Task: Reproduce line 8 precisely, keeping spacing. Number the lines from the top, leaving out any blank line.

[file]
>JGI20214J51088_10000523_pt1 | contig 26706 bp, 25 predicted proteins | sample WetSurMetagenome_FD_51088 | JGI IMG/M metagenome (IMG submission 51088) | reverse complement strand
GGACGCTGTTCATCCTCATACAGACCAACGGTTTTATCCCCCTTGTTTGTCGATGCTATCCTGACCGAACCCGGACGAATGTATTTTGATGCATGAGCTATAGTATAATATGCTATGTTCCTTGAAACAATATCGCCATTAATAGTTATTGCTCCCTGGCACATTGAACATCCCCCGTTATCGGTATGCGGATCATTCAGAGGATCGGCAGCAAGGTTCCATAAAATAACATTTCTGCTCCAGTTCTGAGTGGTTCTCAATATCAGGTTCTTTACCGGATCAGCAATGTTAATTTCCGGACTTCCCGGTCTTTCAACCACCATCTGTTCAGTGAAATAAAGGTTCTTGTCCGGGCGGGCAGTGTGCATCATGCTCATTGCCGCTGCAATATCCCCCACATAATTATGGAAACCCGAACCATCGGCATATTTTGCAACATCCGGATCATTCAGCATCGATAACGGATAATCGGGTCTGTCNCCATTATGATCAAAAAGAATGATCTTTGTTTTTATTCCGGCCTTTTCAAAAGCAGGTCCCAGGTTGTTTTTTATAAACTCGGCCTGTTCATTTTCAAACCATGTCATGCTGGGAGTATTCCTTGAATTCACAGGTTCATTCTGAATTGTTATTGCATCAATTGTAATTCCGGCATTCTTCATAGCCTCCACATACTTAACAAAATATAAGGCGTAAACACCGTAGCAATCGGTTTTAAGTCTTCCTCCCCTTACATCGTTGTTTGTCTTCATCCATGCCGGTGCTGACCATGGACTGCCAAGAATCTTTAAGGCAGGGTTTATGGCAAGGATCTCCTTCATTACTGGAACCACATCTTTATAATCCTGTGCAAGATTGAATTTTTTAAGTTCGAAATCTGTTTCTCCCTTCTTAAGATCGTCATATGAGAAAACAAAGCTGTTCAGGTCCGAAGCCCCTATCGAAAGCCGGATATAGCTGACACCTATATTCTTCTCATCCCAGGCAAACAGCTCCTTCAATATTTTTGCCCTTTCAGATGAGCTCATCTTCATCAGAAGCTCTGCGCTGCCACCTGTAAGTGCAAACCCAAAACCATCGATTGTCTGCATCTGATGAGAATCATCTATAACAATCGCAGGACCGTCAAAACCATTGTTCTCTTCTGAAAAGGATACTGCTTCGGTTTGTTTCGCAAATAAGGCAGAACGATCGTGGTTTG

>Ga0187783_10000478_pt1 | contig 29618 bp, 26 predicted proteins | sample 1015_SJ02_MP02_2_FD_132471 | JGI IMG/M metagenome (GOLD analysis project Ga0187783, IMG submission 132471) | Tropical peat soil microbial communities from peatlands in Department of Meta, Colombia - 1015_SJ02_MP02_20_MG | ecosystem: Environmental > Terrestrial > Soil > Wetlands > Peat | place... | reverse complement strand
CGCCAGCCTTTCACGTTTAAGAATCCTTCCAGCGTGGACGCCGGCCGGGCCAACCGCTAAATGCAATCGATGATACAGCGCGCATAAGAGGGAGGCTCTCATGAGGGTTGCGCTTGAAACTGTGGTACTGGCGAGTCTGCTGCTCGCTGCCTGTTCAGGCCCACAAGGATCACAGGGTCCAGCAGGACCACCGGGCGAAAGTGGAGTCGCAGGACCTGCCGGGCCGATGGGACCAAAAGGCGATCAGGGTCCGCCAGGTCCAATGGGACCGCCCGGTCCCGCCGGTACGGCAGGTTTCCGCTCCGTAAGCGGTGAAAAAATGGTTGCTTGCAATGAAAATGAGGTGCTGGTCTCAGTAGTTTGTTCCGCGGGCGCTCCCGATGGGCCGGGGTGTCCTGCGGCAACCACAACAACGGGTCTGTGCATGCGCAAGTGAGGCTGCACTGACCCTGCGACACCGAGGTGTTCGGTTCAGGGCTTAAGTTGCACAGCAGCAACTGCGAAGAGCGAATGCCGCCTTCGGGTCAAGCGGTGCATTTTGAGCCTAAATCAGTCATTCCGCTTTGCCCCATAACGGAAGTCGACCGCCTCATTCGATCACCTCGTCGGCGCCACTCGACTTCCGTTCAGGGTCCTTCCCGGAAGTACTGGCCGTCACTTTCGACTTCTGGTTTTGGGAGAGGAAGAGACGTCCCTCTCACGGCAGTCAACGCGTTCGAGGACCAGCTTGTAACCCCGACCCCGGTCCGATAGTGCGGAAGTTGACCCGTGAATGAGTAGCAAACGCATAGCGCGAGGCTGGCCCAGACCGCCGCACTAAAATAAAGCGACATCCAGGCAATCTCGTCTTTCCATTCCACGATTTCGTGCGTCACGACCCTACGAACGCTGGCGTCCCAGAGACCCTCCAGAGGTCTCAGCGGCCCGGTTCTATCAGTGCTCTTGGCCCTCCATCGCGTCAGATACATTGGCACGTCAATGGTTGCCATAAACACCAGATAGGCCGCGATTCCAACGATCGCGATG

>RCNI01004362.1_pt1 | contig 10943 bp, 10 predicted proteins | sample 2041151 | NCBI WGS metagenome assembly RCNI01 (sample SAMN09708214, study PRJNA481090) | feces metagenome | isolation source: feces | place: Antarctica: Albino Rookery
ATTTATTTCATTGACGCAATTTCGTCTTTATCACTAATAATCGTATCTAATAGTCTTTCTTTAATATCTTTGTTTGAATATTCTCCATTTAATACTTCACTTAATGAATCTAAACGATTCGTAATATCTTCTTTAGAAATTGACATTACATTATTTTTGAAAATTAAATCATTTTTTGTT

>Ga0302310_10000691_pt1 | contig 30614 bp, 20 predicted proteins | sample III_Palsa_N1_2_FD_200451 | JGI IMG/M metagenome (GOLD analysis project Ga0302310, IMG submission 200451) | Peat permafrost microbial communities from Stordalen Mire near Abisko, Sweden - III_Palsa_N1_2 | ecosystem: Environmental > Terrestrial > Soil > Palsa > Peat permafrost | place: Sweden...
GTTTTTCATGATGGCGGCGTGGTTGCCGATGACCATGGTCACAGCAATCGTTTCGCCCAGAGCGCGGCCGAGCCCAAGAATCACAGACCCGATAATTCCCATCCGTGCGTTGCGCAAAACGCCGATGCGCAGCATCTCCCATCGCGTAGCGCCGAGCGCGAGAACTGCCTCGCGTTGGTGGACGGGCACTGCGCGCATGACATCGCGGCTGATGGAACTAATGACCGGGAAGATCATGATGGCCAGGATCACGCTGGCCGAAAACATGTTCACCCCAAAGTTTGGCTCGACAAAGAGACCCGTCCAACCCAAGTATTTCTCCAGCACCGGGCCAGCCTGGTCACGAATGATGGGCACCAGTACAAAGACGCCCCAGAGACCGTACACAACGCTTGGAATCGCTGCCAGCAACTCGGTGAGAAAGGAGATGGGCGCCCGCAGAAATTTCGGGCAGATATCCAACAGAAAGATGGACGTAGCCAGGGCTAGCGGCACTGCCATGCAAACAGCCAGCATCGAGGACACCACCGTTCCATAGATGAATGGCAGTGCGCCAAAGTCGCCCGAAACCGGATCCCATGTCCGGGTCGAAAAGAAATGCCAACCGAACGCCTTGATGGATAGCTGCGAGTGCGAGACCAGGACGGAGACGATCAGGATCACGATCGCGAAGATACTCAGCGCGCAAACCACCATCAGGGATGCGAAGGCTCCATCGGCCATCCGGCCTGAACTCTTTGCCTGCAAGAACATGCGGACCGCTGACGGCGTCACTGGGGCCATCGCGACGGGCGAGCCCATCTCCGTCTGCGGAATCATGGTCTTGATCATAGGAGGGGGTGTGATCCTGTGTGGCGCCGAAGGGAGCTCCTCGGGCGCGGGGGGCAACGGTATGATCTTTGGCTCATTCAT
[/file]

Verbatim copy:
GTTTTTCATGATGGCGGCGTGGTTGCCGATGACCATGGTCACAGCAATCGTTTCGCCCAGAGCGCGGCCGAGCCCAAGAATCACAGACCCGATAATTCCCATCCGTGCGTTGCGCAAAACGCCGATGCGCAGCATCTCCCATCGCGTAGCGCCGAGCGCGAGAACTGCCTCGCGTTGGTGGACGGGCACTGCGCGCATGACATCGCGGCTGATGGAACTAATGACCGGGAAGATCATGATGGCCAGGATCACGCTGGCCGAAAACATGTTCACCCCAAAGTTTGGCTCGACAAAGAGACCCGTCCAACCCAAGTATTTCTCCAGCACCGGGCCAGCCTGGTCACGAATGATGGGCACCAGTACAAAGACGCCCCAGAGACCGTACACAACGCTTGGAATCGCTGCCAGCAACTCGGTGAGAAAGGAGATGGGCGCCCGCAGAAATTTCGGGCAGATATCCAACAGAAAGATGGACGTAGCCAGGGCTAGCGGCACTGCCATGCAAACAGCCAGCATCGAGGACACCACCGTTCCATAGATGAATGGCAGTGCGCCAAAGTCGCCCGAAACCGGATCCCATGTCCGGGTCGAAAAGAAATGCCAACCGAACGCCTTGATGGATAGCTGCGAGTGCGAGACCAGGACGGAGACGATCAGGATCACGATCGCGAAGATACTCAGCGCGCAAACCACCATCAGGGATGCGAAGGCTCCATCGGCCATCCGGCCTGAACTCTTTGCCTGCAAGAACATGCGGACCGCTGACGGCGTCACTGGGGCCATCGCGACGGGCGAGCCCATCTCCGTCTGCGGAATCATGGTCTTGATCATAGGAGGGGGTGTGATCCTGTGTGGCGCCGAAGGGAGCTCCTCGGGCGCGGGGGGCAACGGTATGATCTTTGGCTCATTCAT